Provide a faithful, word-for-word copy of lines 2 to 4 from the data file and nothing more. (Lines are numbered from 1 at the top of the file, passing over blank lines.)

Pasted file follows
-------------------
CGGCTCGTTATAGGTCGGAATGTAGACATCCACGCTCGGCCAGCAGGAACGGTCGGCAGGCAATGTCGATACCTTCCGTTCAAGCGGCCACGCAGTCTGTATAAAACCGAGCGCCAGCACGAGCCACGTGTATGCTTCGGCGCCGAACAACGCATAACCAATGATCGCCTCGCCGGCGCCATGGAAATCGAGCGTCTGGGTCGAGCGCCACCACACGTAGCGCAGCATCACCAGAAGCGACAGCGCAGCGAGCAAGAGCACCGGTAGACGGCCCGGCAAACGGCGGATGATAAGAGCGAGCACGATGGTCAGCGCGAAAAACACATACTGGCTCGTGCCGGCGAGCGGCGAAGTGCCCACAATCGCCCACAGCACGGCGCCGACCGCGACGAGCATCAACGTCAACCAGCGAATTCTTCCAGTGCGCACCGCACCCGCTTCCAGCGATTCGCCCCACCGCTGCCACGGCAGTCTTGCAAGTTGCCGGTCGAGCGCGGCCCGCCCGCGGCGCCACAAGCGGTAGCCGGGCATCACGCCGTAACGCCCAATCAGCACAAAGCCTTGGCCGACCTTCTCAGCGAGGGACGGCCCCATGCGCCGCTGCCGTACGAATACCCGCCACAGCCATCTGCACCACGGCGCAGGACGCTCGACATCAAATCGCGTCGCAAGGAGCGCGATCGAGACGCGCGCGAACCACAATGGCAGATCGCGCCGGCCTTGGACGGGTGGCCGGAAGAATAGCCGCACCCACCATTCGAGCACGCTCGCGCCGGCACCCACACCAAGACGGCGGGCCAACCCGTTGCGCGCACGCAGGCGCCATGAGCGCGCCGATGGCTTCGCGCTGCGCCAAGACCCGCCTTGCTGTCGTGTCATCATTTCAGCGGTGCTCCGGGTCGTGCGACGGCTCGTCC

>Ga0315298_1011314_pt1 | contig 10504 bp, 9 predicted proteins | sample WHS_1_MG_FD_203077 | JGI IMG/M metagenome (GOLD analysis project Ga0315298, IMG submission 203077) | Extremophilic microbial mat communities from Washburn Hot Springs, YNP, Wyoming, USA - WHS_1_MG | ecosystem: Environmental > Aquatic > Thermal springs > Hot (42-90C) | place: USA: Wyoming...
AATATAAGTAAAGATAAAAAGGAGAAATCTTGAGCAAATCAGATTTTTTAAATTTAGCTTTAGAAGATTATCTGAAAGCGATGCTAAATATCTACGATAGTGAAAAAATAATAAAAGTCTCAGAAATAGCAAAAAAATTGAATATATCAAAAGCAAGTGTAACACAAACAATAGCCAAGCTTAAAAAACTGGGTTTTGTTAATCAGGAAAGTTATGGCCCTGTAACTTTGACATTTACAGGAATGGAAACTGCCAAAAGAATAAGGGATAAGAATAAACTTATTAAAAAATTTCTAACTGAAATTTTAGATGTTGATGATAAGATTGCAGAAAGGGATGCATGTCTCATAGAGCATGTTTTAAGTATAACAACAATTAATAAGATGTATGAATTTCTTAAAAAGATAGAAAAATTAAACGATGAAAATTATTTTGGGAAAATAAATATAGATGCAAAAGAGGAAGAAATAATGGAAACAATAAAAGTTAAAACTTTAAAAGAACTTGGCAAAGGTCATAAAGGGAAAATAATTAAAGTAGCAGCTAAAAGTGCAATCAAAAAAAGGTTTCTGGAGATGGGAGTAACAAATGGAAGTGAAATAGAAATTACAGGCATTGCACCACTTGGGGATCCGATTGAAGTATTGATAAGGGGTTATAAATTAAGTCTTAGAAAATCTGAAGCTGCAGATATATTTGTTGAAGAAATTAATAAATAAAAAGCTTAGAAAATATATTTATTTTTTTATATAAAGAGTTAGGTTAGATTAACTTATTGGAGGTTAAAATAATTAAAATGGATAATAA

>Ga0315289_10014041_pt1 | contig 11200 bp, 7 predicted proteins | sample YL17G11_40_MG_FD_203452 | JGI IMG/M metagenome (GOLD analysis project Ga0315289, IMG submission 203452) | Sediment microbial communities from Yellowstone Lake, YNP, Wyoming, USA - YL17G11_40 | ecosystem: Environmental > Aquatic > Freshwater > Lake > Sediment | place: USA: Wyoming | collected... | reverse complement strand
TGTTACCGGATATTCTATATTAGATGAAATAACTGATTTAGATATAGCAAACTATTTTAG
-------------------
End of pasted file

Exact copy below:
>Ga0315298_1011314_pt1 | contig 10504 bp, 9 predicted proteins | sample WHS_1_MG_FD_203077 | JGI IMG/M metagenome (GOLD analysis project Ga0315298, IMG submission 203077) | Extremophilic microbial mat communities from Washburn Hot Springs, YNP, Wyoming, USA - WHS_1_MG | ecosystem: Environmental > Aquatic > Thermal springs > Hot (42-90C) | place: USA: Wyoming...
AATATAAGTAAAGATAAAAAGGAGAAATCTTGAGCAAATCAGATTTTTTAAATTTAGCTTTAGAAGATTATCTGAAAGCGATGCTAAATATCTACGATAGTGAAAAAATAATAAAAGTCTCAGAAATAGCAAAAAAATTGAATATATCAAAAGCAAGTGTAACACAAACAATAGCCAAGCTTAAAAAACTGGGTTTTGTTAATCAGGAAAGTTATGGCCCTGTAACTTTGACATTTACAGGAATGGAAACTGCCAAAAGAATAAGGGATAAGAATAAACTTATTAAAAAATTTCTAACTGAAATTTTAGATGTTGATGATAAGATTGCAGAAAGGGATGCATGTCTCATAGAGCATGTTTTAAGTATAACAACAATTAATAAGATGTATGAATTTCTTAAAAAGATAGAAAAATTAAACGATGAAAATTATTTTGGGAAAATAAATATAGATGCAAAAGAGGAAGAAATAATGGAAACAATAAAAGTTAAAACTTTAAAAGAACTTGGCAAAGGTCATAAAGGGAAAATAATTAAAGTAGCAGCTAAAAGTGCAATCAAAAAAAGGTTTCTGGAGATGGGAGTAACAAATGGAAGTGAAATAGAAATTACAGGCATTGCACCACTTGGGGATCCGATTGAAGTATTGATAAGGGGTTATAAATTAAGTCTTAGAAAATCTGAAGCTGCAGATATATTTGTTGAAGAAATTAATAAATAAAAAGCTTAGAAAATATATTTATTTTTTTATATAAAGAGTTAGGTTAGATTAACTTATTGGAGGTTAAAATAATTAAAATGGATAATAA

>Ga0315289_10014041_pt1 | contig 11200 bp, 7 predicted proteins | sample YL17G11_40_MG_FD_203452 | JGI IMG/M metagenome (GOLD analysis project Ga0315289, IMG submission 203452) | Sediment microbial communities from Yellowstone Lake, YNP, Wyoming, USA - YL17G11_40 | ecosystem: Environmental > Aquatic > Freshwater > Lake > Sediment | place: USA: Wyoming | collected... | reverse complement strand